So, you already know about what under-the-radar exotic you’ll need to squirrel away to make it rich at a Pebble Beach auction 50 years from today, the best performance cars to get for any budget and the best homologation special hypercars to get if you don’t know what to do with your billions.
But what if you’re a stylish nomad that loves driving long distances frequently? After all, the ancient Mongols understood that a life lived on the move needn’t mean having to sleep and eat like a hobo.
The golden age of motoring during the interwar years, too, understood this with more legendary super-fast, super-luxe Bentleys and Bugattis than you could shake a stick at.
And while the grand tourer—a breed of car that blends presence, performance and practicality—never really went away, now is probably the best time to get one.
If we may be so bold, we’re living in the second automotive golden age. Advances in materials technology (high-strength lightweight steels, aluminium and carbon fibre) have made it so that a car can be made bigger without the associated crippling weight penalty.
Turbocharging has made it so that specific outputs of around 150hp/litre isn’t too uncommon. And lastly, electronic systems in the form of driver aids and/or chassis trickery has made driving quickly easier and safer than ever before.
And these cars are the best of the grand tourer breed, the perfect sort of thing to get if you want to drive far… and fast.
Bentley Continental GT
If we’re being honest, we’ve never been fans of the Bentley Continental GT’s styling. The first-generation car was too bulbous; the second-generation model cured that somewhat, sharpening the haunches, but still retaining that odd, stepped bootlid.
This third-generation car, though, is the first Continental GT we’d call beautiful. Taking a good many styling cues from the EXP 10 Speed 6 concept car, the new Continental GT is curvy and angular in all the right places. A brute in a suit, if you will.
Backing up its svelte good looks is a 6-litre W12 engine (a V8 should follow in the fullness of time) with 635hp and a thumping 900Nm of torque. If previous models are anything to go by (the current model will only be landing here in a few months), the new Continental GT should have an insatiable appetite for distance, happily eating up long ribbons of tarmac all day long.
Unfortunately, a 358 litre boot and rear legroom on the short side of things limits practicality somewhat, but if you’re the sort of person that travels solo or with just your significant other, the Continental GT will more than suffice.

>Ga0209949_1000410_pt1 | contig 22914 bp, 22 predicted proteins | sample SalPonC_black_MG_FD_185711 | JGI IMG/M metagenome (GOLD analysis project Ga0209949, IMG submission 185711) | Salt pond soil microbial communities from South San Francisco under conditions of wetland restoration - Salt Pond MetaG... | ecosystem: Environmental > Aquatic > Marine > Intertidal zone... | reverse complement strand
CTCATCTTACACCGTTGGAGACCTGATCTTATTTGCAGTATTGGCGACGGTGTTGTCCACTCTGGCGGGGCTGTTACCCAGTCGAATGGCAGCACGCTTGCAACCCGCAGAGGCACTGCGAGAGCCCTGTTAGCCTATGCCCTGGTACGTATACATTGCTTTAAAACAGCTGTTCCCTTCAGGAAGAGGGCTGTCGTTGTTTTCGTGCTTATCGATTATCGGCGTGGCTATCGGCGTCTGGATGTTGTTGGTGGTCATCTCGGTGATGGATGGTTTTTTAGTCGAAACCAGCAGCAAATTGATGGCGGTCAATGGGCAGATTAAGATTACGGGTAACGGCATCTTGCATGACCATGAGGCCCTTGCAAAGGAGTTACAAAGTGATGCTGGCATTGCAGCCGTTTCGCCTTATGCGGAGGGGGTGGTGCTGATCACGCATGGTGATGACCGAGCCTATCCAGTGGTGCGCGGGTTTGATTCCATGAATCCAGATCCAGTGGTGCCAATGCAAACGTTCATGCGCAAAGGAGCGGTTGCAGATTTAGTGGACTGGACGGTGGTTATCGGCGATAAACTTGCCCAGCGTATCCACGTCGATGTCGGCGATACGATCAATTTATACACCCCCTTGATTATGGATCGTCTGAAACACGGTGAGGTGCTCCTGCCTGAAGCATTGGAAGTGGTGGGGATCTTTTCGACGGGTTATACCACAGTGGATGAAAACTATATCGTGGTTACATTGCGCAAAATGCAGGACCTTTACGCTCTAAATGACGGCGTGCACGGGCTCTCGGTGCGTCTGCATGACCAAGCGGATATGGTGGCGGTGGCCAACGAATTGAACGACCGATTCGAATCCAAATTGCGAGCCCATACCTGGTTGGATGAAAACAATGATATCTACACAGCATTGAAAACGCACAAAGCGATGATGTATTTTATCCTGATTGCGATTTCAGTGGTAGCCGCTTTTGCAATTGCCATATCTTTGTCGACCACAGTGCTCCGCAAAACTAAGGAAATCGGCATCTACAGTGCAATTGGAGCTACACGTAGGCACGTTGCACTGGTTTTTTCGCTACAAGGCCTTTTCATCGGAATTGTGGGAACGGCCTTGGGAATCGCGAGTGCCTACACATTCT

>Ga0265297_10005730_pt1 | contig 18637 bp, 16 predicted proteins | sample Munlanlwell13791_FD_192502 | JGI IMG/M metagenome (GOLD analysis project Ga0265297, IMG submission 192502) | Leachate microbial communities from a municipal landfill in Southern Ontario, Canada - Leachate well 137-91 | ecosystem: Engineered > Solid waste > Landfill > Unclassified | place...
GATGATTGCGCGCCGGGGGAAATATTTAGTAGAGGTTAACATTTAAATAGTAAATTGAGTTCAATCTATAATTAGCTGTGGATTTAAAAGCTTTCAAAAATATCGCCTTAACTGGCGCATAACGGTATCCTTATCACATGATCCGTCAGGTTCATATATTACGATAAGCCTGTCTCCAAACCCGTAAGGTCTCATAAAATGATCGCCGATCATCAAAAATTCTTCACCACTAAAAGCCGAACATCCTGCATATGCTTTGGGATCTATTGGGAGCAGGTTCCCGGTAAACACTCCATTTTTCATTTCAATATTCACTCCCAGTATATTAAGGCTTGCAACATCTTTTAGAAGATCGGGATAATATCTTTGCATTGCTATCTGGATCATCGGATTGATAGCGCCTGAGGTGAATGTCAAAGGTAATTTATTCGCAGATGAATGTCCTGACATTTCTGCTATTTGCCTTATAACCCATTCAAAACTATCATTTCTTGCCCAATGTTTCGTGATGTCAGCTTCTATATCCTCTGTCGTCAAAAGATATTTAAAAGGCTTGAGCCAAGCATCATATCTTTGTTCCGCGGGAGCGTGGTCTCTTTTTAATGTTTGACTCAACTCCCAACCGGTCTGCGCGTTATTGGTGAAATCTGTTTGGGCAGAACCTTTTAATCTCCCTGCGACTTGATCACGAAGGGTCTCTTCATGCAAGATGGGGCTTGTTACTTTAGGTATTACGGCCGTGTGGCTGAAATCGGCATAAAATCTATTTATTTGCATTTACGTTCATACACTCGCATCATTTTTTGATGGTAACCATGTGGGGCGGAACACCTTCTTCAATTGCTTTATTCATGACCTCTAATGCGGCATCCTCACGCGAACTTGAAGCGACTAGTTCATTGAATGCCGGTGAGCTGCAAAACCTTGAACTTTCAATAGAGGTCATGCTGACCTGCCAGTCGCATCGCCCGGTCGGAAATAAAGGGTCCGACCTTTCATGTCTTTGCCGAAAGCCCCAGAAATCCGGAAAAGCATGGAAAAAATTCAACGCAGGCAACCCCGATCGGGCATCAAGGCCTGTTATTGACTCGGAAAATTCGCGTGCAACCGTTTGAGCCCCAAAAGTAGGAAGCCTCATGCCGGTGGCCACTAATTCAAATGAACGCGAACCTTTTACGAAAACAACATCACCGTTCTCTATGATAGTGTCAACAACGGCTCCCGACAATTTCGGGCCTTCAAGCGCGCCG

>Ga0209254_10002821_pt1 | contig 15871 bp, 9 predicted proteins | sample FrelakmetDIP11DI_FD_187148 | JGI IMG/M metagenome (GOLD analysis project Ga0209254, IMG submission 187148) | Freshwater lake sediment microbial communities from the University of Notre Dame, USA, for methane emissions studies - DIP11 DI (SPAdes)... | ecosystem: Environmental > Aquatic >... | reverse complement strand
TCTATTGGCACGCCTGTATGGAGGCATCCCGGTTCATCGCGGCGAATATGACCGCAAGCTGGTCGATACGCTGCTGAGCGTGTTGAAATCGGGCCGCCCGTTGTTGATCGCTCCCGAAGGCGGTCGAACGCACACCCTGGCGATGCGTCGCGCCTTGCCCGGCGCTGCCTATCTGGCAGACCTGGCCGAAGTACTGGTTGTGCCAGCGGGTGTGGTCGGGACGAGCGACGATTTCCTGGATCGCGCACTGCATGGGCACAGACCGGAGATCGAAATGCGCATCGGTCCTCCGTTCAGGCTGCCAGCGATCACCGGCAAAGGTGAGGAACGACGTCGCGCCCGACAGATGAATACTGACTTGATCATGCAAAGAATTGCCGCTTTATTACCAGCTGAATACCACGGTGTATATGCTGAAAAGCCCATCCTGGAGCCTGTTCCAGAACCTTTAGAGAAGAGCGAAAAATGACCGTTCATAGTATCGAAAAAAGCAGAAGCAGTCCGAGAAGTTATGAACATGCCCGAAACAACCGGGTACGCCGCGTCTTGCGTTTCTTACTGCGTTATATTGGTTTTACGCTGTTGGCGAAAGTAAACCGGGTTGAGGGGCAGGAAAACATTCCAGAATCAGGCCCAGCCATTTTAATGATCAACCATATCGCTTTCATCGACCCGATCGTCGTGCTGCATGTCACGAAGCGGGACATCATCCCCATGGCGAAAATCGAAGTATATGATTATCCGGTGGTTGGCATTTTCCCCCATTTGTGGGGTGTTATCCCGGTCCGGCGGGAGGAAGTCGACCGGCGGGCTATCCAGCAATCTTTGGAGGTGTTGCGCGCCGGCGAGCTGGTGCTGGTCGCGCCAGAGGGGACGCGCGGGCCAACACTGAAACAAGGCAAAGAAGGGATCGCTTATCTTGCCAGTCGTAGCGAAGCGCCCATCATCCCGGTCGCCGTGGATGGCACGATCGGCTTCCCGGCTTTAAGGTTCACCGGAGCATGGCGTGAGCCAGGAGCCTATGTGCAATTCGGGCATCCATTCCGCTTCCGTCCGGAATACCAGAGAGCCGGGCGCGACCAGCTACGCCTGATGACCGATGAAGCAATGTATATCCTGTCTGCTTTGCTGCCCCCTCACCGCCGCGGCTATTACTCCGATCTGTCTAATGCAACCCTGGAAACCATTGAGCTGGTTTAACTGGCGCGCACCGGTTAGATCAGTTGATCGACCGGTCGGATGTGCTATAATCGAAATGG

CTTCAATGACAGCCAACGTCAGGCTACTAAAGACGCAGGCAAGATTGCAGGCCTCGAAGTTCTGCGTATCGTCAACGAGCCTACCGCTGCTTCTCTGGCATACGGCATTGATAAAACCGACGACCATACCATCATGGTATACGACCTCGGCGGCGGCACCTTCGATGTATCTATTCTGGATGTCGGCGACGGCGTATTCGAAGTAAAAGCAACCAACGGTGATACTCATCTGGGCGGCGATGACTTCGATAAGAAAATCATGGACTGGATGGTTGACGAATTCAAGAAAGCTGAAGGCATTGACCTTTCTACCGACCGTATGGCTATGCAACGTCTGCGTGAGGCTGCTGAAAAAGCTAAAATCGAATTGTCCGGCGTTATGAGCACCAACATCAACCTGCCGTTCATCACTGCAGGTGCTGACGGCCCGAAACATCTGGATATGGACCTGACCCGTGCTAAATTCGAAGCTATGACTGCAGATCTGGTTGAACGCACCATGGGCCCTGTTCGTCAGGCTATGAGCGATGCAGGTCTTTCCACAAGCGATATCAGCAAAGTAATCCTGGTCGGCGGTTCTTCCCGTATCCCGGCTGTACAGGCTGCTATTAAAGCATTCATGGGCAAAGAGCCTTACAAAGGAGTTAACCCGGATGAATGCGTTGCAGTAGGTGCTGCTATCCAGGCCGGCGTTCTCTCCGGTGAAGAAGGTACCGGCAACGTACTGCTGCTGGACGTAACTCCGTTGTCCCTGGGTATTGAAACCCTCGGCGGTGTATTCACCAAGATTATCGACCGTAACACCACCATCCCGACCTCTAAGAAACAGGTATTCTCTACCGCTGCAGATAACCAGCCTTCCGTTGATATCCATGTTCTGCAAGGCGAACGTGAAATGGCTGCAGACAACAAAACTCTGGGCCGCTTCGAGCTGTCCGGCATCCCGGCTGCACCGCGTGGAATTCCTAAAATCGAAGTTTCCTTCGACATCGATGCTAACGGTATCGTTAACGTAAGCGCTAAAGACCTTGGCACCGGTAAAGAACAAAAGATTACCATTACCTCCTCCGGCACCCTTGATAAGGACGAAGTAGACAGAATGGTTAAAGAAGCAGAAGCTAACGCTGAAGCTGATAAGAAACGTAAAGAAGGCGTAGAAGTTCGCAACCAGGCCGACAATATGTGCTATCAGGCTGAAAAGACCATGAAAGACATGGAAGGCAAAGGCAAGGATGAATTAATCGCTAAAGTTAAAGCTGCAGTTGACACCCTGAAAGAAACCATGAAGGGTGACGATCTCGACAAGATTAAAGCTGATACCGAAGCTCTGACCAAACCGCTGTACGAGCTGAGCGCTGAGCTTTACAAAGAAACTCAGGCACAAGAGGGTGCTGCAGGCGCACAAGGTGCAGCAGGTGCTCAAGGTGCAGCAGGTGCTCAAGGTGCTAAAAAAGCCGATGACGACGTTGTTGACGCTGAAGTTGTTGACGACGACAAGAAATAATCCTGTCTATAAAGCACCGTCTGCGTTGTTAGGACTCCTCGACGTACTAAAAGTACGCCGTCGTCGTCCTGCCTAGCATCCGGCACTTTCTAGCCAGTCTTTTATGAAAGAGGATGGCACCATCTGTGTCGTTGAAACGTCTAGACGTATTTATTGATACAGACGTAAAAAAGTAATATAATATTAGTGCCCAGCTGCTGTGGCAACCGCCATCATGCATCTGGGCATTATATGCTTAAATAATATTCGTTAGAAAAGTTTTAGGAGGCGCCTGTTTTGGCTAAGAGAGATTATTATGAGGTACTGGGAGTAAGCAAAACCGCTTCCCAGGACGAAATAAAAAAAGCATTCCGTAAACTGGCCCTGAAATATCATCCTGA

Mercedes-Benz S-Class Coupe
Shakespeare once wrote that a rose by any other name would still smell as sweet. And while that may be true of flowers and Romeo, the same certainly can’t be said of cars. Case in point, the artist formerly known as the Mercedes-Benz CL-Class.
Blessed with neither the sleek lines nor the hallowed nameplate of the SL-Class, a car that can trace its lineage back to the 300SL ‘Gullwing’, the CL-Class plodded on for 22 years and three model generations before being killed off in 2014.
The car that replaced it, however, was a masterstroke. Effectively, all Mercedes-Benz did was to give it a new name: the S-Class Coupe. The new edgier and less droopy styling also helps, of course.
But anyway, the model’s new name makes it clear in no uncertain terms what the car is and who it’s aimed at. Specifically, people who want all the trappings of S-Class ownership—things like a super-luxe cabin and autonomous driving systems up the wazoo—but in a rakish two-door package. In all fairness, that was the mandate of the CL-Class as well, but see what a difference a name makes?
BMW 8 Series
If you need even more proof that the 90s are back again, look no further than the BMW 8 Series. Reviving a badge not seen since the Backstreet Boys were topping the charts, BMW has seen fit to bring back its most luxurious grand tourer.
Yes, the cynical will point out how it’s merely a replacement for the outgoing 6 Series, but as we’ve established earlier with the Mercedes-Benz S-Class Coupe, what you call a car matters as much as what it can actually do.
In fact, the 8 Series Coupe is 33mm shorter than the 6 Series Coupe, which means it has even less room in the back, though a more compact car bodes well for handling. Which is where BMW seems to be heading with the new 8 Series.
Still, the 8 Series has some appropriately upmarket equipment. A carbon fibre roof panel is available as a cost(ly) option, along with a laser-based headlight system. As for its cabin, expect leather, metal and glass. And lots of it. It is, after all, BMW’s new flagship two-door sports car.
If you don’t see the point of the Rolls-Royce Wraith, it’s only because you can’t afford one. Seriously though, if you even have to question the existence of a coupe the size of most luxury limousines equipped with a 6.6-litre twin-turbo V12, it means you’re the sort of prole who can’t count a private jet and a 100-foot superyacht in their vehicle fleet.
If, however, you have the means to own your own form of land, sea and air transport, then you’ll find no finer grand tourer than the Wraith. Just about anything is customisable, from the exterior paint colour, to the upholstery colour, to the materials used in its cabin.
Want a Spirit of Ecstasy bonnet ornament made of hand-cut crystal? Or palladium? Tungsten, even? How about seats upholstered in crocodile leather, or interior trim panels made of titanium? If your royal highness desires it.
And the Wraith really is the grand tourer with the most, because unlike some of the other cars here, which have middling or sparse legroom in the back, the Rolls-Royce has two individual seats in the back with acres of space. But well, you do get what you pay for.